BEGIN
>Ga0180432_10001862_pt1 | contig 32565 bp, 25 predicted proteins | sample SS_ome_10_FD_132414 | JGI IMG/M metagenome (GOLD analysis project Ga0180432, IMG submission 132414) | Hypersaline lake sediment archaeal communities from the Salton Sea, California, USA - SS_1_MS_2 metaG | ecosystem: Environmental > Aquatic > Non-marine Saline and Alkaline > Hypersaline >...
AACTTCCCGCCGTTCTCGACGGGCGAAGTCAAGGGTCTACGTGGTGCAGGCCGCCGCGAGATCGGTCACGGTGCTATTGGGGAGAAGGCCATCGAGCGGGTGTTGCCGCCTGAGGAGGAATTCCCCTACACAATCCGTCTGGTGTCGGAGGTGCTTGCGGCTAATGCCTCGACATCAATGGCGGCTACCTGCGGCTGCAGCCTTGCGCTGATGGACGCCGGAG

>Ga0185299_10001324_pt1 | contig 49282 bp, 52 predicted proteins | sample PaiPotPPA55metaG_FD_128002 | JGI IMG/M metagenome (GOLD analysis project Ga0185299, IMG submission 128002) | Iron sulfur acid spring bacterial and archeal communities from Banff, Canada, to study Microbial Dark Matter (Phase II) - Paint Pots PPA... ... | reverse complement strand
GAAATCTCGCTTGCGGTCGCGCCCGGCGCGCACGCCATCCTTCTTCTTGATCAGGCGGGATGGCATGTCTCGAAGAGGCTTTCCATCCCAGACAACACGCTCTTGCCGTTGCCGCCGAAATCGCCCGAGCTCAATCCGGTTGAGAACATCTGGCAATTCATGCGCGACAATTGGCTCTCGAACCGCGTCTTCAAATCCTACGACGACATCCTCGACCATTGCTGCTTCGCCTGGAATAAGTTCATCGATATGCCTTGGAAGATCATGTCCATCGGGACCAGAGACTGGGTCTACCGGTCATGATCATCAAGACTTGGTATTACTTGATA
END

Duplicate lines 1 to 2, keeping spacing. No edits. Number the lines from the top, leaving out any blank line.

>Ga0180432_10001862_pt1 | contig 32565 bp, 25 predicted proteins | sample SS_ome_10_FD_132414 | JGI IMG/M metagenome (GOLD analysis project Ga0180432, IMG submission 132414) | Hypersaline lake sediment archaeal communities from the Salton Sea, California, USA - SS_1_MS_2 metaG | ecosystem: Environmental > Aquatic > Non-marine Saline and Alkaline > Hypersaline >...
AACTTCCCGCCGTTCTCGACGGGCGAAGTCAAGGGTCTACGTGGTGCAGGCCGCCGCGAGATCGGTCACGGTGCTATTGGGGAGAAGGCCATCGAGCGGGTGTTGCCGCCTGAGGAGGAATTCCCCTACACAATCCGTCTGGTGTCGGAGGTGCTTGCGGCTAATGCCTCGACATCAATGGCGGCTACCTGCGGCTGCAGCCTTGCGCTGATGGACGCCGGAG